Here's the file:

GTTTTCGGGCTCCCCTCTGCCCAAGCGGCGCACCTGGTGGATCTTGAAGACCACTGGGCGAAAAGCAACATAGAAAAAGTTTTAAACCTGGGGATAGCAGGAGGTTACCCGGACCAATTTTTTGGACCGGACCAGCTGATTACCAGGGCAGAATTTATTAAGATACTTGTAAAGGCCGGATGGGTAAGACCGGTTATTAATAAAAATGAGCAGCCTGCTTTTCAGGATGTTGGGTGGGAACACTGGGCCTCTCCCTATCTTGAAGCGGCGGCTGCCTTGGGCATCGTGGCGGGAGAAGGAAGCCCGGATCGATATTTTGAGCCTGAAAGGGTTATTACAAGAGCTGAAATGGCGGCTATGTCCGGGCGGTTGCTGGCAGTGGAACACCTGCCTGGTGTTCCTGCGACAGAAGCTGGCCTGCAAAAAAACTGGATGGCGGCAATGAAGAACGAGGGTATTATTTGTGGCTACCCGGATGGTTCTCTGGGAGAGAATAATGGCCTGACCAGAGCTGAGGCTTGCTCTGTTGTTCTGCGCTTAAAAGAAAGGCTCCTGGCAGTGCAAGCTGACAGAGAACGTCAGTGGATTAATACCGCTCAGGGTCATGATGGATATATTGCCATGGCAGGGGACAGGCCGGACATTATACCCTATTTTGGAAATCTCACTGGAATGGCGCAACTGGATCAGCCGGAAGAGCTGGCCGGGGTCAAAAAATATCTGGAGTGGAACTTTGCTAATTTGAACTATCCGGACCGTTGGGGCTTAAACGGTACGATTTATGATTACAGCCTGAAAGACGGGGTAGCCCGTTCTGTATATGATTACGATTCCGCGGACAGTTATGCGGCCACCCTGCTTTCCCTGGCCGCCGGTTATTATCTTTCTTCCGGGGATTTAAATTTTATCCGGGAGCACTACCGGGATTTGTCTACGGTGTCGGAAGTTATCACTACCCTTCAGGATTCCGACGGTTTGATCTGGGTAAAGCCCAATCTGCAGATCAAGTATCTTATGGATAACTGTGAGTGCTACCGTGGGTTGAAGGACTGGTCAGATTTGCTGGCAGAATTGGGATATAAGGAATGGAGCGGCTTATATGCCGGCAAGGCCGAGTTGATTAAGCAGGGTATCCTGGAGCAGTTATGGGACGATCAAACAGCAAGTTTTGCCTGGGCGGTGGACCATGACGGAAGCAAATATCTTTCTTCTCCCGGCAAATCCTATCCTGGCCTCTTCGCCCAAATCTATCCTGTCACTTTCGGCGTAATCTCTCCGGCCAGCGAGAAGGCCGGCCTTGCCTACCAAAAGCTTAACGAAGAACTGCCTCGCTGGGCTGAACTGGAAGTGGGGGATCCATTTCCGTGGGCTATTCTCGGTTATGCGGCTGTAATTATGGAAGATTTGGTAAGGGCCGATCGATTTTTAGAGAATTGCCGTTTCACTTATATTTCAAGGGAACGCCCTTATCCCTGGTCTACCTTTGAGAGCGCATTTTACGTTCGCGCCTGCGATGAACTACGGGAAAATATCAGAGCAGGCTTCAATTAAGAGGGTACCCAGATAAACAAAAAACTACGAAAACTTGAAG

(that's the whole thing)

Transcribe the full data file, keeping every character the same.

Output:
GTTTTCGGGCTCCCCTCTGCCCAAGCGGCGCACCTGGTGGATCTTGAAGACCACTGGGCGAAAAGCAACATAGAAAAAGTTTTAAACCTGGGGATAGCAGGAGGTTACCCGGACCAATTTTTTGGACCGGACCAGCTGATTACCAGGGCAGAATTTATTAAGATACTTGTAAAGGCCGGATGGGTAAGACCGGTTATTAATAAAAATGAGCAGCCTGCTTTTCAGGATGTTGGGTGGGAACACTGGGCCTCTCCCTATCTTGAAGCGGCGGCTGCCTTGGGCATCGTGGCGGGAGAAGGAAGCCCGGATCGATATTTTGAGCCTGAAAGGGTTATTACAAGAGCTGAAATGGCGGCTATGTCCGGGCGGTTGCTGGCAGTGGAACACCTGCCTGGTGTTCCTGCGACAGAAGCTGGCCTGCAAAAAAACTGGATGGCGGCAATGAAGAACGAGGGTATTATTTGTGGCTACCCGGATGGTTCTCTGGGAGAGAATAATGGCCTGACCAGAGCTGAGGCTTGCTCTGTTGTTCTGCGCTTAAAAGAAAGGCTCCTGGCAGTGCAAGCTGACAGAGAACGTCAGTGGATTAATACCGCTCAGGGTCATGATGGATATATTGCCATGGCAGGGGACAGGCCGGACATTATACCCTATTTTGGAAATCTCACTGGAATGGCGCAACTGGATCAGCCGGAAGAGCTGGCCGGGGTCAAAAAATATCTGGAGTGGAACTTTGCTAATTTGAACTATCCGGACCGTTGGGGCTTAAACGGTACGATTTATGATTACAGCCTGAAAGACGGGGTAGCCCGTTCTGTATATGATTACGATTCCGCGGACAGTTATGCGGCCACCCTGCTTTCCCTGGCCGCCGGTTATTATCTTTCTTCCGGGGATTTAAATTTTATCCGGGAGCACTACCGGGATTTGTCTACGGTGTCGGAAGTTATCACTACCCTTCAGGATTCCGACGGTTTGATCTGGGTAAAGCCCAATCTGCAGATCAAGTATCTTATGGATAACTGTGAGTGCTACCGTGGGTTGAAGGACTGGTCAGATTTGCTGGCAGAATTGGGATATAAGGAATGGAGCGGCTTATATGCCGGCAAGGCCGAGTTGATTAAGCAGGGTATCCTGGAGCAGTTATGGGACGATCAAACAGCAAGTTTTGCCTGGGCGGTGGACCATGACGGAAGCAAATATCTTTCTTCTCCCGGCAAATCCTATCCTGGCCTCTTCGCCCAAATCTATCCTGTCACTTTCGGCGTAATCTCTCCGGCCAGCGAGAAGGCCGGCCTTGCCTACCAAAAGCTTAACGAAGAACTGCCTCGCTGGGCTGAACTGGAAGTGGGGGATCCATTTCCGTGGGCTATTCTCGGTTATGCGGCTGTAATTATGGAAGATTTGGTAAGGGCCGATCGATTTTTAGAGAATTGCCGTTTCACTTATATTTCAAGGGAACGCCCTTATCCCTGGTCTACCTTTGAGAGCGCATTTTACGTTCGCGCCTGCGATGAACTACGGGAAAATATCAGAGCAGGCTTCAATTAAGAGGGTACCCAGATAAACAAAAAACTACGAAAACTTGAAG